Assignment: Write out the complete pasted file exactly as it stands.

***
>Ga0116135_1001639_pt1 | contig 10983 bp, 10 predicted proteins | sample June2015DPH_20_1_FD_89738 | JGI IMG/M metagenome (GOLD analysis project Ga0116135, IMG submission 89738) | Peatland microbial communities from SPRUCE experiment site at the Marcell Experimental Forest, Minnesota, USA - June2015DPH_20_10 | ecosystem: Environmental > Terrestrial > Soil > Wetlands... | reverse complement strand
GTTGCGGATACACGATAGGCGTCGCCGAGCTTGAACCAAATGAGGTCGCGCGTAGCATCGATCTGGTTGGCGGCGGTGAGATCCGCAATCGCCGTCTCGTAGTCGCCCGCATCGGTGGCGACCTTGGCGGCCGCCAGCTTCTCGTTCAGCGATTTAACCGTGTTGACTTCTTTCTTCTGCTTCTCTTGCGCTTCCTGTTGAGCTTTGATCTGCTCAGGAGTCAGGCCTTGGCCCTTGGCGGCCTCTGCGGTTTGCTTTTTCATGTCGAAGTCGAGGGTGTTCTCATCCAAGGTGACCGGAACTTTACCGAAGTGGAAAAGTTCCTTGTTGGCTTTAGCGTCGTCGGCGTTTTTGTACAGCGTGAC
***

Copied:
>Ga0116135_1001639_pt1 | contig 10983 bp, 10 predicted proteins | sample June2015DPH_20_1_FD_89738 | JGI IMG/M metagenome (GOLD analysis project Ga0116135, IMG submission 89738) | Peatland microbial communities from SPRUCE experiment site at the Marcell Experimental Forest, Minnesota, USA - June2015DPH_20_10 | ecosystem: Environmental > Terrestrial > Soil > Wetlands... | reverse complement strand
GTTGCGGATACACGATAGGCGTCGCCGAGCTTGAACCAAATGAGGTCGCGCGTAGCATCGATCTGGTTGGCGGCGGTGAGATCCGCAATCGCCGTCTCGTAGTCGCCCGCATCGGTGGCGACCTTGGCGGCCGCCAGCTTCTCGTTCAGCGATTTAACCGTGTTGACTTCTTTCTTCTGCTTCTCTTGCGCTTCCTGTTGAGCTTTGATCTGCTCAGGAGTCAGGCCTTGGCCCTTGGCGGCCTCTGCGGTTTGCTTTTTCATGTCGAAGTCGAGGGTGTTCTCATCCAAGGTGACCGGAACTTTACCGAAGTGGAAAAGTTCCTTGTTGGCTTTAGCGTCGTCGGCGTTTTTGTACAGCGTGAC